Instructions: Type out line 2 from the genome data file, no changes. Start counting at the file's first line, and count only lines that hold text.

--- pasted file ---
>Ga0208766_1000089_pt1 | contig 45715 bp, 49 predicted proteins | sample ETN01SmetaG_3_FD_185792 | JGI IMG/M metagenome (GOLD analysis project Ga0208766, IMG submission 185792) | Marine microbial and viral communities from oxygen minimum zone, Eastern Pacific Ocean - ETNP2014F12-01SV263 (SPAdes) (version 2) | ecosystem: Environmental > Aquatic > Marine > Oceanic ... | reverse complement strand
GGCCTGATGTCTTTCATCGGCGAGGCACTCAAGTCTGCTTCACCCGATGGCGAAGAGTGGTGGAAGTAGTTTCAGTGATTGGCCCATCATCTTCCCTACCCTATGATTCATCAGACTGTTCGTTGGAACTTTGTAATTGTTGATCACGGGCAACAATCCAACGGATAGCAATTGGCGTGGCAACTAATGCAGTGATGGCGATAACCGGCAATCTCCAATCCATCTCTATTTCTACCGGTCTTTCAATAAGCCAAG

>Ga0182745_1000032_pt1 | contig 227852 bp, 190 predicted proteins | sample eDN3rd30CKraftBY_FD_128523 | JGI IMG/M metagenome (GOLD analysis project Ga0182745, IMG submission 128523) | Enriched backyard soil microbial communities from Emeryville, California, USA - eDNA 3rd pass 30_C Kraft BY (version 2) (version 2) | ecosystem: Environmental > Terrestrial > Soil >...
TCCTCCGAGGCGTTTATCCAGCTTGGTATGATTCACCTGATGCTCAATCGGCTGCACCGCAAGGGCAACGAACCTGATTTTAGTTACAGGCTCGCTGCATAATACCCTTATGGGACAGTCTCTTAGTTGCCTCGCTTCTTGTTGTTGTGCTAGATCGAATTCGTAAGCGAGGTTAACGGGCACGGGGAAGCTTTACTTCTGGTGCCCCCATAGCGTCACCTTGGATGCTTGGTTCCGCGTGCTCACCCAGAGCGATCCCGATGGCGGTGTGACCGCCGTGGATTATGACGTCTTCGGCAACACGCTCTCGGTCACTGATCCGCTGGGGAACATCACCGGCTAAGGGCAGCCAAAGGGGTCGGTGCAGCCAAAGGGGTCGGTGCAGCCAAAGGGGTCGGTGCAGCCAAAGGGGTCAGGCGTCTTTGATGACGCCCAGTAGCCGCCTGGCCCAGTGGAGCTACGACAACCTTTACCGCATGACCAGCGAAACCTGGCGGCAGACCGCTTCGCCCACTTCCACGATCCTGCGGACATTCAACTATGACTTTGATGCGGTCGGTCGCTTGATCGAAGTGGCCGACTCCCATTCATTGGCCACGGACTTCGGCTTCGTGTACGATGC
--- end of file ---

GGCCTGATGTCTTTCATCGGCGAGGCACTCAAGTCTGCTTCACCCGATGGCGAAGAGTGGTGGAAGTAGTTTCAGTGATTGGCCCATCATCTTCCCTACCCTATGATTCATCAGACTGTTCGTTGGAACTTTGTAATTGTTGATCACGGGCAACAATCCAACGGATAGCAATTGGCGTGGCAACTAATGCAGTGATGGCGATAACCGGCAATCTCCAATCCATCTCTATTTCTACCGGTCTTTCAATAAGCCAAG